IV exploration studies. "Instead of a human-rated rocket, Boeing is talking about a 'human-compatible' launch vehicle," Harvey
said. And that approach, coupled with CEV escape designed in from the start, he said, would make the whole system human-rated.
I hate to bring up history, but the first booster to fly with people that had man-rating "built-in" was the Saturn IB
that launched Apollo 7
on its flight to test Apollo systems. Until then, converted ICBMs such as Atlas
and Titan II
, launched our astronauts into space. Those boosters had man-rating "added in", not "built-in"!
There may be more ranting later.
Monday, February 21, 2005
8:39 pm est
Saturday, February 19, 2005
Insight into the Launch Windows
7:06 pm est
(page down to the February 19th entry) has some detail on the kinds of things NASA's keeping in mind in scheduling shuttle
flights. Be sure to note the beginnings of schedule pressure slipping in again:
NASA is hoping to get the first
two shuttle missions off the ground, if possible, by then. That could free the agency to resume construction flights to the
International Space Station later this year.
That's important because the agency faces a tight schedule to get in the 25 to 30 flights necessary to complete construction
of the orbiting lab. President Bush has ordered the agency to finish that work and retire the space shuttles by 2010 as part
of the new Vision for Space Exploration.
Don't get me wrong, I'm all for the end of the shuttle era and the beginning of something else. The problem I see is that
a lot of people are saying "Retire the shuttle in 2010, after the station is complete" instead of saying "Retire the shuttle
when the station is complete." Given that we're talking about 25-30 flights to complete the station, with 5.5 years to do
it, there has to be between 4-6 flights a year in that period to meet that number of flights. Now, some guy named Gehman
recommended a flight rate of about 4 per year.
Friday, February 18, 2005
Space Tourism Regulation Realities
8:16 pm est
Over at Space Daily
, someone's a little edgy about what the FAA will do with its new authority in regulating space tourism
. It boils down to this: the FAA has put out their draft guidelines, and while they repeatedly stress that they want feedback
from the community, some aren't happy with the document. The two areas of concern mentioned here are
the guidelines propose requiring every passenger to "provide his or her medical history to a physician experienced or trained
in the concepts of aerospace medicine."
If the doctor has further questions, the guidelines also propose that he or she require the passenger to undergo a physical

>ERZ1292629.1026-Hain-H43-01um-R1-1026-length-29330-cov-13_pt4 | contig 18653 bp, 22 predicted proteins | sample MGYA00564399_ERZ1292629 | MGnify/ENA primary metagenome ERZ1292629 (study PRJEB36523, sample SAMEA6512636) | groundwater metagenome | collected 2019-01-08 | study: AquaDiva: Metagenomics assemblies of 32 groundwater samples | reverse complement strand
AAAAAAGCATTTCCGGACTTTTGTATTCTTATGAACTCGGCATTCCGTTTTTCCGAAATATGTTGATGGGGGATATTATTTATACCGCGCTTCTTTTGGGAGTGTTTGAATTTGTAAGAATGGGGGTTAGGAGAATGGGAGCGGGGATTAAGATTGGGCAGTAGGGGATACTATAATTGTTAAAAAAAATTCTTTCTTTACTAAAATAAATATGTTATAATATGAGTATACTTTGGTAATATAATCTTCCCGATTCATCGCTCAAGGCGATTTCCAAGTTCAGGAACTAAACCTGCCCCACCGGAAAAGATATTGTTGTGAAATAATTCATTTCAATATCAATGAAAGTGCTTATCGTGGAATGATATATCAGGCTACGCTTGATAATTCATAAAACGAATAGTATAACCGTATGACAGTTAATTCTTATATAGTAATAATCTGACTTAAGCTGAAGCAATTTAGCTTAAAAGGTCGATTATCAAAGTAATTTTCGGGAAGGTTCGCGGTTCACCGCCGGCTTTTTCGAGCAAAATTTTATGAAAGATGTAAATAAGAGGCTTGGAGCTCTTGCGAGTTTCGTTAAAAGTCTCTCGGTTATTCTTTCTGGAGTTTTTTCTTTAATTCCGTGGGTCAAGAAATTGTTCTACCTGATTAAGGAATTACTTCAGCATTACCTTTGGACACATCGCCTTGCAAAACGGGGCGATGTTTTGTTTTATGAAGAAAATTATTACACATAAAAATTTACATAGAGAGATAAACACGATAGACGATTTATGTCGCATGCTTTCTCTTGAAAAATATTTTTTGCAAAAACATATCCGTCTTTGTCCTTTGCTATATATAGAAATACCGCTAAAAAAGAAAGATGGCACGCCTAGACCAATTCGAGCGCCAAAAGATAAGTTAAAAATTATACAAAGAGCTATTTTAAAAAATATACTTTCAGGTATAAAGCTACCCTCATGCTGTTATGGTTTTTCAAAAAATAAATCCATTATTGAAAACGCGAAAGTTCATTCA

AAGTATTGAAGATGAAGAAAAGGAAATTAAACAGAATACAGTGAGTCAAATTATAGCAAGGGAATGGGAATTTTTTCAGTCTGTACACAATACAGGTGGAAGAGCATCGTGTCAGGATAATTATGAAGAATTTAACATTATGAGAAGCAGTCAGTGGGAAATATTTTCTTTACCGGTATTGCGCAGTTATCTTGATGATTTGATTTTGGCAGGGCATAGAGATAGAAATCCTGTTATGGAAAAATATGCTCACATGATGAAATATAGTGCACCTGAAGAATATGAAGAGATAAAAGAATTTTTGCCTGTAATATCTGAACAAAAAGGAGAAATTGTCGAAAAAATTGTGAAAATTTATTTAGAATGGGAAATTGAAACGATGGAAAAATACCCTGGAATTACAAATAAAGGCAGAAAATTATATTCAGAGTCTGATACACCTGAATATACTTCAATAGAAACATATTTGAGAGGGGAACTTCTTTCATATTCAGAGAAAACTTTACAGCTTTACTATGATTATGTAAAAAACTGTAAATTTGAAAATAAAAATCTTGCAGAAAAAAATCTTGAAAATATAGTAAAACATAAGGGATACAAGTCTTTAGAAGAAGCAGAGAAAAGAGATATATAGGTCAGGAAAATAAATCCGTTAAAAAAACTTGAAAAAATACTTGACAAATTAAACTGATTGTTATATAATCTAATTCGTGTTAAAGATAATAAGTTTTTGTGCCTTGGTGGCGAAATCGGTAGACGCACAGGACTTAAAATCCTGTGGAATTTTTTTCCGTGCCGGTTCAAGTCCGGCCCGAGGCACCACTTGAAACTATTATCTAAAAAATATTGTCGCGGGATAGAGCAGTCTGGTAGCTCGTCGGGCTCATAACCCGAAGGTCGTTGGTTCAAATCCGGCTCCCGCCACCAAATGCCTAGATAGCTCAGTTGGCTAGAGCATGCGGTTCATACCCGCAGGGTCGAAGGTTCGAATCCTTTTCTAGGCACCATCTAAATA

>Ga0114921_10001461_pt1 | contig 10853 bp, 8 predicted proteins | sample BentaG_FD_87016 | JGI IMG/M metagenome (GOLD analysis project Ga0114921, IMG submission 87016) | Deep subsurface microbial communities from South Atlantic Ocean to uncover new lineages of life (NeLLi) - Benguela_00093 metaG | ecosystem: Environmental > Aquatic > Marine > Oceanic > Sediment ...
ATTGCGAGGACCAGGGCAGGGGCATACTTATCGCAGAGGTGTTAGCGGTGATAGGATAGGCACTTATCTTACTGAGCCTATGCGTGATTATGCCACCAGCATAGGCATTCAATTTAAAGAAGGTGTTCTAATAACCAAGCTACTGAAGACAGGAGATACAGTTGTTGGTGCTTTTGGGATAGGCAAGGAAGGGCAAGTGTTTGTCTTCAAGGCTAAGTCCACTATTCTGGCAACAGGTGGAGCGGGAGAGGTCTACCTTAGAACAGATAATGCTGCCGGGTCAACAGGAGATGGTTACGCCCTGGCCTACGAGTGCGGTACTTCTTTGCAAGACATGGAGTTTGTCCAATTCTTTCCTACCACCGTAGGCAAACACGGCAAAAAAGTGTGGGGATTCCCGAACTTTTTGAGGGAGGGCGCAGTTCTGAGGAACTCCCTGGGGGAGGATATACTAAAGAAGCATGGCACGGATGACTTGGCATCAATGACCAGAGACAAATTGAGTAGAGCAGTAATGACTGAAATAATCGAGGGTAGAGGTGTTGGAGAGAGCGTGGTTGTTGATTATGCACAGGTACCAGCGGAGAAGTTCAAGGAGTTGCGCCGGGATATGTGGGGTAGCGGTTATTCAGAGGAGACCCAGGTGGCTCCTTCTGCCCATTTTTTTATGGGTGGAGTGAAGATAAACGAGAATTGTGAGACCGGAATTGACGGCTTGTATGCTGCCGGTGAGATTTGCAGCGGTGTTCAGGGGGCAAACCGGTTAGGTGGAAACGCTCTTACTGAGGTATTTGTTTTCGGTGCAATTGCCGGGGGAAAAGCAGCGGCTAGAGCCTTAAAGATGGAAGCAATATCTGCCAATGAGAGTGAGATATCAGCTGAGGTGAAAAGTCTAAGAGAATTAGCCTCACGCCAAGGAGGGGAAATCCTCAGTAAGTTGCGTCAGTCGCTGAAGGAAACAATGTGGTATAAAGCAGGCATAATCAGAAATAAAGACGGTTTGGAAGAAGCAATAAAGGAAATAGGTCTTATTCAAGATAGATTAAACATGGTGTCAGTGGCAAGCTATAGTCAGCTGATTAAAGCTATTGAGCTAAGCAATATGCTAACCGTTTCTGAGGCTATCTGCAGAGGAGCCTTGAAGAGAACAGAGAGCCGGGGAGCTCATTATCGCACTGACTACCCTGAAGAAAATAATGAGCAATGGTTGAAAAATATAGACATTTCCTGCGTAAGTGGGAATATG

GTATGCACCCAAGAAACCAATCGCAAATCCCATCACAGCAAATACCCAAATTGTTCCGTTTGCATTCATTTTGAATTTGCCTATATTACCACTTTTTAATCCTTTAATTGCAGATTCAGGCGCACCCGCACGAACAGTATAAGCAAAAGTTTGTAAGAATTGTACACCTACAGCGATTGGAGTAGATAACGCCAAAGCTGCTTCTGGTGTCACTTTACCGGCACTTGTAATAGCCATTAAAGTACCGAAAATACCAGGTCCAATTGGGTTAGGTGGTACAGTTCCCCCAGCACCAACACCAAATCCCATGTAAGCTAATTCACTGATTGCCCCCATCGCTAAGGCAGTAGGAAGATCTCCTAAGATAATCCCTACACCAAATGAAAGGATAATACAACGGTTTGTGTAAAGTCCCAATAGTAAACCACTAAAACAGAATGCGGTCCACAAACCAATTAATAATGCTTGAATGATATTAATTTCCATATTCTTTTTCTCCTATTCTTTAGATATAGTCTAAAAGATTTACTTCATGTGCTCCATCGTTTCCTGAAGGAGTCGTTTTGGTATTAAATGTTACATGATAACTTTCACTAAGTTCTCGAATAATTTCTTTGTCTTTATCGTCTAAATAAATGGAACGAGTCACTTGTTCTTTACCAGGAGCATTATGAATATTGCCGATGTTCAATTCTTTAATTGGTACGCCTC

Another suggested guideline - under the guise of making sure future passengers will
be fully informed of the risks of spaceflight - proposes that a launch company not only provide information about its own
safety record, but also submit "the safety record of all launch and re-entry vehicles that have carried one or more persons
on board, including both U.S. government and private-sector vehicles."
First, I don't have a problem with peole who are going to fly in space for a short period of time submitting to a physical,
or having such a physical done beforehand. There's a standard one today for pilots called the FAA aeromedical exam. Considering
that people who fly in space today have to train for months before they fly, a physical should not be too great a requirement.
Second, the article describes the need to describe safety issues of all space flights as "incredibly odious and unreasonable."
I disagree. Considering the amount of heat some sort of accident would generate, I think that any company would be proud
to showcase the amount of information they gave their customers. Besides, compiling safety information is something for an
industry group, which any self-respecting industry has with an office in Washington DC. After each flight, a company can
send the data to the group who'd update a web page with the relevant data. Then, customers (and concerned Congresspeople)
can check the safety record of the industry in real time.
"Mars Life" Renounced...Soundly
7:42 pm est
Got a tersely-worded email from NASA, and the news his hitting all the other major sources as well. No one from NASA is claiming
that they found strong evidence of existing life on Mars:
News reports on February 16, 2005, that NASA scientists
from Ames Research Center, Moffett Field, Calif., have found strong evidence that life may exist on Mars are incorrect.
NASA does not have any observational data from any current Mars missions that supports this claim. The work by the scientists
mentioned in the reports cannot be used to directly infer anything about life on Mars, but may help formulate the strategy
for how to search for martian life. Their research concerns extreme environments on Earth as analogs of possible environments
on Mars. No research paper has been submitted by them to any scientific journal asserting martian life.
can think of is an article I read (don't remember where, or I'd link it) that said finding life on Mars would be like finding
a cure for cancer. It'd be a wonderful thing, but a whole lot of funding would go away...
Reviews Coming in
6:31 am est
Huntsville Times reviewer Dr. Arthur Smith read SWN and reviewed it on Sunday, 13 February. The review text can be found
for a short period of time (probably until the 27th of February). I have a copy of the full text in a less transient form
if anyone is interested. While he points out problems with the book, such as some of the claims seeming dated, I consider